19 primary care team members provided written feedback: 12 (63.2%) GPs, 6 (31.6%) community matrons and 1 (5.2%) other professional.

All respondents felt either confident managing frailty (42.1%, n=8) or very confident (57.9%, n=11) yet most (84.3%, n=16) had never heard of either Rockwood or Bournemouth frailty criteria. 31.6% (n=6) had never heard of CGA and no respondents had completed a CGA, but 13 respondents (68.4%) had received a CGA in the community. Almost all (89.5%, n=17) felt having access to a CGA would be very useful and 10.5% (n=2) thought it would be useful, with no respondents reporting it would not be useful.

On exploring what domains from the CGA should be included, the average number of domains was 11.4 out of 14 possible domains.

Feedback was divided into three themes:

  • Positive thoughts that CGAs would be very useful as a baseline and to form the basis for care plans particularly for nursing home residents in addition to community matron assessments.
  • Suggestions for improvement included merging assessments with the community matron documentation due to duplicated work, and including additional information such as who is involved and important to the patient, any follow up arrangements made, separate action plan for the GP, ceiling of care, clear resus status and discussion with family.
  • Areas of concern included duplication of data collection from various different teams and the risk of information becoming outdated.


Main findings

  • This study showed that 30-day readmission and inpatient mortality rates were lower for patients with frailty referred and assessed by iOPAL compared to a matched cohort not referred or assessed.
  • Referral rates to iOPAL increased following the introduction of the “Sticking up for Frailty” sticker.
  • Community feedback regarding sharing CGA material was positive and this has led to greater information sharing between iOPAL in a secondary care setting, through to the community.

Impact of iOPAL on patient outcomes

The raw data collected implied that the cohort of patients who received CGA by iOPAL had better outcomes in terms of lower readmission and mortality rates, in line with previous evidence.5 We attempted to ensure that similar cohorts were compared by calculating the CFS, the average of which was the same for both groups. However, we did not have large enough samples to compare, and following statistical testing these outcomes were not statistically significant (p=0.06 for inpatient mortality and p=0.05 for readmission within 30 days). We have planned to adapt our database with the help of our Trust Data Analyst and adopt a more measurement-minded ethos and continue to collate data to re-analyse.

It is difficult as a liaison service to reduce length of stay (LOS) as often we find problems that need to be addressed following our CGA, or require family meetings or care diaries in order for us to coordinate a robust and appropriate discharge. However, by doing this we hope that we may reduce readmission rates. By the very nature of our specialty, the cohort referred to the service are patients with multi-morbidity, frailty, complex health and social needs, so will naturally require longer admissions and be at high risk of readmission.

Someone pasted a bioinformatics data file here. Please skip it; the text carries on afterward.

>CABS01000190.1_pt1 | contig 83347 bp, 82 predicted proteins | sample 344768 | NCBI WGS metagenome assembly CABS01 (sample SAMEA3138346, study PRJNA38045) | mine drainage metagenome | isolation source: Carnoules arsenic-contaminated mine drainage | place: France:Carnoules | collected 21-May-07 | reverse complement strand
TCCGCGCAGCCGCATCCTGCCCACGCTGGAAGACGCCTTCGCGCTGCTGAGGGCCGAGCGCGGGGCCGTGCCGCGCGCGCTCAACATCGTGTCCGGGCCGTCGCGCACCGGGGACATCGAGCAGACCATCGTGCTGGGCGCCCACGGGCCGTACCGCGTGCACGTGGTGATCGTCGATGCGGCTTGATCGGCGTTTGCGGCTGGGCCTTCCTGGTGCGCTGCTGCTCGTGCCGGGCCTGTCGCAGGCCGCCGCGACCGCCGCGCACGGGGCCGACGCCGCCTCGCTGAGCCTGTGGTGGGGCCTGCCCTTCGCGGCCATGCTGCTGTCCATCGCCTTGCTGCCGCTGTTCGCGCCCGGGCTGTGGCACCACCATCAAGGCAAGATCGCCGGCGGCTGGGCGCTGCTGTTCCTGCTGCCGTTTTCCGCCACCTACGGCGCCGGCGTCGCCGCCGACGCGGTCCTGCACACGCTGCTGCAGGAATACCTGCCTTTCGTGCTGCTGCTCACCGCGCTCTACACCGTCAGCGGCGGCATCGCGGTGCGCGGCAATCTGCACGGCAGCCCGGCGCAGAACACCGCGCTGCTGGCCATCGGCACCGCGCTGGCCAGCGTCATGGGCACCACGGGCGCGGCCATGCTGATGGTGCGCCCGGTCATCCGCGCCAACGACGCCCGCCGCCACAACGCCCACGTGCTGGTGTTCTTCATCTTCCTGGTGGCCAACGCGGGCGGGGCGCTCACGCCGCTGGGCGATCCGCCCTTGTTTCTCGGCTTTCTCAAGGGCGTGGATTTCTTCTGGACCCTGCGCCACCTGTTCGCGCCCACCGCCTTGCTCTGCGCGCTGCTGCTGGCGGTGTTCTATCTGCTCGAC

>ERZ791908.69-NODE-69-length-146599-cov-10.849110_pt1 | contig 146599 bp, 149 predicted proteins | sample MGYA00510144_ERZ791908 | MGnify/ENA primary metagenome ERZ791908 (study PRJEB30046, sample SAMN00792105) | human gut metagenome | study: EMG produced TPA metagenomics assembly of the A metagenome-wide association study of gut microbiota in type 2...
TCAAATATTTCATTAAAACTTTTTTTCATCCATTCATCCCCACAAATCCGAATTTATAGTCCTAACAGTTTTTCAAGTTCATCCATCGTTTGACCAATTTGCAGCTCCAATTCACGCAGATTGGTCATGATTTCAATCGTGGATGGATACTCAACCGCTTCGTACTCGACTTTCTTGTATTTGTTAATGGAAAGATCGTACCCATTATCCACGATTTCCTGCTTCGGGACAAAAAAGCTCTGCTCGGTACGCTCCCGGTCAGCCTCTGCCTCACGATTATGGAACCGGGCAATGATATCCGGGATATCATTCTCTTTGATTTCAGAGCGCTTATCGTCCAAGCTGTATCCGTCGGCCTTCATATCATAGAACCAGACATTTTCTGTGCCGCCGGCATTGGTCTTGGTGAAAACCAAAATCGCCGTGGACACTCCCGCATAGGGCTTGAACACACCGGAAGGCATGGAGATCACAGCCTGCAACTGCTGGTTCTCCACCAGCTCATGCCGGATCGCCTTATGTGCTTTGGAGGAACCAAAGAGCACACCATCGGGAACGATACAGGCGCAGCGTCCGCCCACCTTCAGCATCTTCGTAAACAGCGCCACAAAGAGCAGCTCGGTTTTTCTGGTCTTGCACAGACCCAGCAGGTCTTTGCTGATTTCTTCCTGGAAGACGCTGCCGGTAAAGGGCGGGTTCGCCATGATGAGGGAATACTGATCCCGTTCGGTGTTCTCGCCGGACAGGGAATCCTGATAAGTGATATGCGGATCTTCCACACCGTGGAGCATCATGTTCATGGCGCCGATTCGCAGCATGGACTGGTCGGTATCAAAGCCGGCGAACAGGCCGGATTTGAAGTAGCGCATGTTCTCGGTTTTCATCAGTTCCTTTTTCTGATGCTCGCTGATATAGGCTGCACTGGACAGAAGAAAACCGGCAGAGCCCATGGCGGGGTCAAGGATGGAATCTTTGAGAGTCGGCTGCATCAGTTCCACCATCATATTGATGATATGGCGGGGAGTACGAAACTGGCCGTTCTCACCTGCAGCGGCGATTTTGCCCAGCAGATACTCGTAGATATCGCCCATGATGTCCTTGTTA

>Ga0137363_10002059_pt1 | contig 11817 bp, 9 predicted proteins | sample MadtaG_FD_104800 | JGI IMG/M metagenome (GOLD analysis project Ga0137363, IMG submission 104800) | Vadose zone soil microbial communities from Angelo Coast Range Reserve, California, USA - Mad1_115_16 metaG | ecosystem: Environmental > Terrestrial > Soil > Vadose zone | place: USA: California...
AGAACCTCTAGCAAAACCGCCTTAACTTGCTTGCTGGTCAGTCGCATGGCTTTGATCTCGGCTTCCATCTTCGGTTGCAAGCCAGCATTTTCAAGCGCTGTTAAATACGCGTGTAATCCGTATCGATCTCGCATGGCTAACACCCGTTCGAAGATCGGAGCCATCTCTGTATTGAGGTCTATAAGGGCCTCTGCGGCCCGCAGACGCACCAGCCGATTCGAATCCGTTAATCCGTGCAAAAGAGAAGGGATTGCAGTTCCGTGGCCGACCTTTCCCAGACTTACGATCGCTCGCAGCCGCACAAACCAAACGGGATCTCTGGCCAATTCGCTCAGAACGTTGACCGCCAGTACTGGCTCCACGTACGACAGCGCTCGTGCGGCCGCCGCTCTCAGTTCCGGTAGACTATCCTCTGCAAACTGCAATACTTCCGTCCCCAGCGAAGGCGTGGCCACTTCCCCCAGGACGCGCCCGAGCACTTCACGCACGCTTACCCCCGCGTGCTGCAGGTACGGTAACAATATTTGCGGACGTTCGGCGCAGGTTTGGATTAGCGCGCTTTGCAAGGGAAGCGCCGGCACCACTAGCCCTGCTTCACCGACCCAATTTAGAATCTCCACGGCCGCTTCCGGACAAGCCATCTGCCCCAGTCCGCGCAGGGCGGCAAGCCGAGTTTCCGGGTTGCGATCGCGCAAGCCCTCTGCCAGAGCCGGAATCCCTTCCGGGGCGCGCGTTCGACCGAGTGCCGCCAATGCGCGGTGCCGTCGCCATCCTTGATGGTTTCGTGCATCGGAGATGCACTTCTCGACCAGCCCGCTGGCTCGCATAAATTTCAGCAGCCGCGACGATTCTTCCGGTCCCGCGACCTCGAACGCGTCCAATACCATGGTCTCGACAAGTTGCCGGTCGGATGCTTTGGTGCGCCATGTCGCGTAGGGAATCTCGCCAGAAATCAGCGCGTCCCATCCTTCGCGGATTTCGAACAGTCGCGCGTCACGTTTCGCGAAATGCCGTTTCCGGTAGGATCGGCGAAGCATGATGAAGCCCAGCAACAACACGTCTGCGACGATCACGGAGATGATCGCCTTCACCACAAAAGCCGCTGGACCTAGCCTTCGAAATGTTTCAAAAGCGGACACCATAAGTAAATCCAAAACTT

We hope that by delivering holistic care, and identifying outstanding medical and surgical issues, we may reduce inpatient mortality. Furthermore, iOPAL aims for early identification of patients coming towards the end of their lives; we can then reduce inpatient mortality and help to facilitate palliation in the community in line with patient preference. This was an important part of the CGA particularly for GPs and community matrons.

Increasing awareness of iOPAL and referral rate

Surgical specialties were included in this key aim of our service given the poor referral rate to iOPAL. The evolution of orthogeriatrics has demonstrated that joint specialty care of patients with frailty is associated with better outcomes. Geriatric liaison services such as iOPAL are a stepping stone towards this in other surgical specialties.

The implementation of a Frailty Sticker doubled referrals to iOPAL, meaning that more inpatients with frailty had access to CGA. However, over half of patients with frailty were still not referred to the service, suggesting education is needed to increase awareness and identification of frailty across non-geriatric wards. A small staff survey was conducted to gain feedback and ideas for development of iOPAL: suggestions included small group teaching about frailty such as frailty board rounds and frailty magnets. Indeed, following this, iOPAL has recently undertaken a new project conducting daily board rounds on a cardiology ward with use of silver frailty magnets to identify patients in need of CGA. This will greatly increase awareness of the service, as well as referrals, and measurement of this will influence future endeavours to support other specialties.

Community liaison and sharing of the CGA information

Following the stakeholder meeting ‘Frailty Forum’ and feedback from local GPs, it was decided that the entire CGA document should be shared as it is a useful reference document for the community.

iOPAL converted to typing CGAs through Microsoft Word, and have established a system of online uploading of the whole document to the local GP system ‘DocMan’ via Electronic Data Transfer. We will aim to re-evaluate the response to this and seek feedback from community stakeholders at future meetings.

We have also improved liaison with the community through Proactive Care Service meetings, where our frailty nurses receive referrals from district nurses and community matrons direct to iOPAL. It is also an opportunity to discuss complex discharges in the hope of avoiding unnecessary readmissions by true continuity of care.

Acknowledgements: Thank you to the staff and residents at the Royal Surrey County Hospital and the local primary care teams for their participation. We would like to thank Dr James Adams and Dr Helen Wilson for their support in the development of the iOPAL service. Finally to our fantastic frailty specialist nurses past and present for their passion and drive to improve care for patients with frailty (Hayley Harvey, Claire Parten, Sophie Rees, David Hart).

Conflict of interest: The author(s) declared no potential conflicts of interest with respect to the research, authorship, and/or publication of this article.


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Dr Hannah Field

GP Registrar, Department of Ageing and Health, Royal Surrey County Hospital

Dr India Merrony

Specialty Doctor, Department of Ageing and Health, Royal Surrey County Hospital

Dr Hiro Khoshnaw

Consultant Physician and Geriatrician, Department of Ageing and Health, Royal Surrey County Hospital